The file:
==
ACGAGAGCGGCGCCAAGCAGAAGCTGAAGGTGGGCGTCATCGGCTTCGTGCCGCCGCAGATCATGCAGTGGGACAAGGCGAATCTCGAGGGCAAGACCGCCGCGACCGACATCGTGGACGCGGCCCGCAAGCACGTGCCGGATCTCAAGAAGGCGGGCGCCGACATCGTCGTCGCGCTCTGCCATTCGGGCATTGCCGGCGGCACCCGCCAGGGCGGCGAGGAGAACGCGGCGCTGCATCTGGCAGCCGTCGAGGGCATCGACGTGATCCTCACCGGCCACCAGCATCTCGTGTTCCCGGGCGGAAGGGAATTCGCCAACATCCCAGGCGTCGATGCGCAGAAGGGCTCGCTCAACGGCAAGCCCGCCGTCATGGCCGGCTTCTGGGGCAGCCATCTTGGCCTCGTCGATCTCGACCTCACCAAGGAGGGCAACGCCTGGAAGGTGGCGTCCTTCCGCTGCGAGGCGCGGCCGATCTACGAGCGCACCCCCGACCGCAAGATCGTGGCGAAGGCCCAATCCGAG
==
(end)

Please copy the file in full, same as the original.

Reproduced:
ACGAGAGCGGCGCCAAGCAGAAGCTGAAGGTGGGCGTCATCGGCTTCGTGCCGCCGCAGATCATGCAGTGGGACAAGGCGAATCTCGAGGGCAAGACCGCCGCGACCGACATCGTGGACGCGGCCCGCAAGCACGTGCCGGATCTCAAGAAGGCGGGCGCCGACATCGTCGTCGCGCTCTGCCATTCGGGCATTGCCGGCGGCACCCGCCAGGGCGGCGAGGAGAACGCGGCGCTGCATCTGGCAGCCGTCGAGGGCATCGACGTGATCCTCACCGGCCACCAGCATCTCGTGTTCCCGGGCGGAAGGGAATTCGCCAACATCCCAGGCGTCGATGCGCAGAAGGGCTCGCTCAACGGCAAGCCCGCCGTCATGGCCGGCTTCTGGGGCAGCCATCTTGGCCTCGTCGATCTCGACCTCACCAAGGAGGGCAACGCCTGGAAGGTGGCGTCCTTCCGCTGCGAGGCGCGGCCGATCTACGAGCGCACCCCCGACCGCAAGATCGTGGCGAAGGCCCAATCCGAG